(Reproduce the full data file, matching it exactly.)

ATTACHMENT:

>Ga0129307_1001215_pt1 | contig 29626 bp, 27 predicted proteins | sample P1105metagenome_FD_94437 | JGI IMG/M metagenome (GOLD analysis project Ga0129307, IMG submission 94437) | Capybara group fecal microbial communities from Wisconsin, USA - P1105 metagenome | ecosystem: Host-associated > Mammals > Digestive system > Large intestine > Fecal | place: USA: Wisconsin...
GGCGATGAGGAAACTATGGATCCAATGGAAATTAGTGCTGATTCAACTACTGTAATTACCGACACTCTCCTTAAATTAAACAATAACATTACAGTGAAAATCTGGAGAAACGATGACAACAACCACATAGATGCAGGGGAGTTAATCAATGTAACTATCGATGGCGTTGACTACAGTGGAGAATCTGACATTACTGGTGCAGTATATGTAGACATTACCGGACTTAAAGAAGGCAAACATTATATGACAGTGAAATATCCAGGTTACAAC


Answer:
>Ga0129307_1001215_pt1 | contig 29626 bp, 27 predicted proteins | sample P1105metagenome_FD_94437 | JGI IMG/M metagenome (GOLD analysis project Ga0129307, IMG submission 94437) | Capybara group fecal microbial communities from Wisconsin, USA - P1105 metagenome | ecosystem: Host-associated > Mammals > Digestive system > Large intestine > Fecal | place: USA: Wisconsin...
GGCGATGAGGAAACTATGGATCCAATGGAAATTAGTGCTGATTCAACTACTGTAATTACCGACACTCTCCTTAAATTAAACAATAACATTACAGTGAAAATCTGGAGAAACGATGACAACAACCACATAGATGCAGGGGAGTTAATCAATGTAACTATCGATGGCGTTGACTACAGTGGAGAATCTGACATTACTGGTGCAGTATATGTAGACATTACCGGACTTAAAGAAGGCAAACATTATATGACAGTGAAATATCCAGGTTACAAC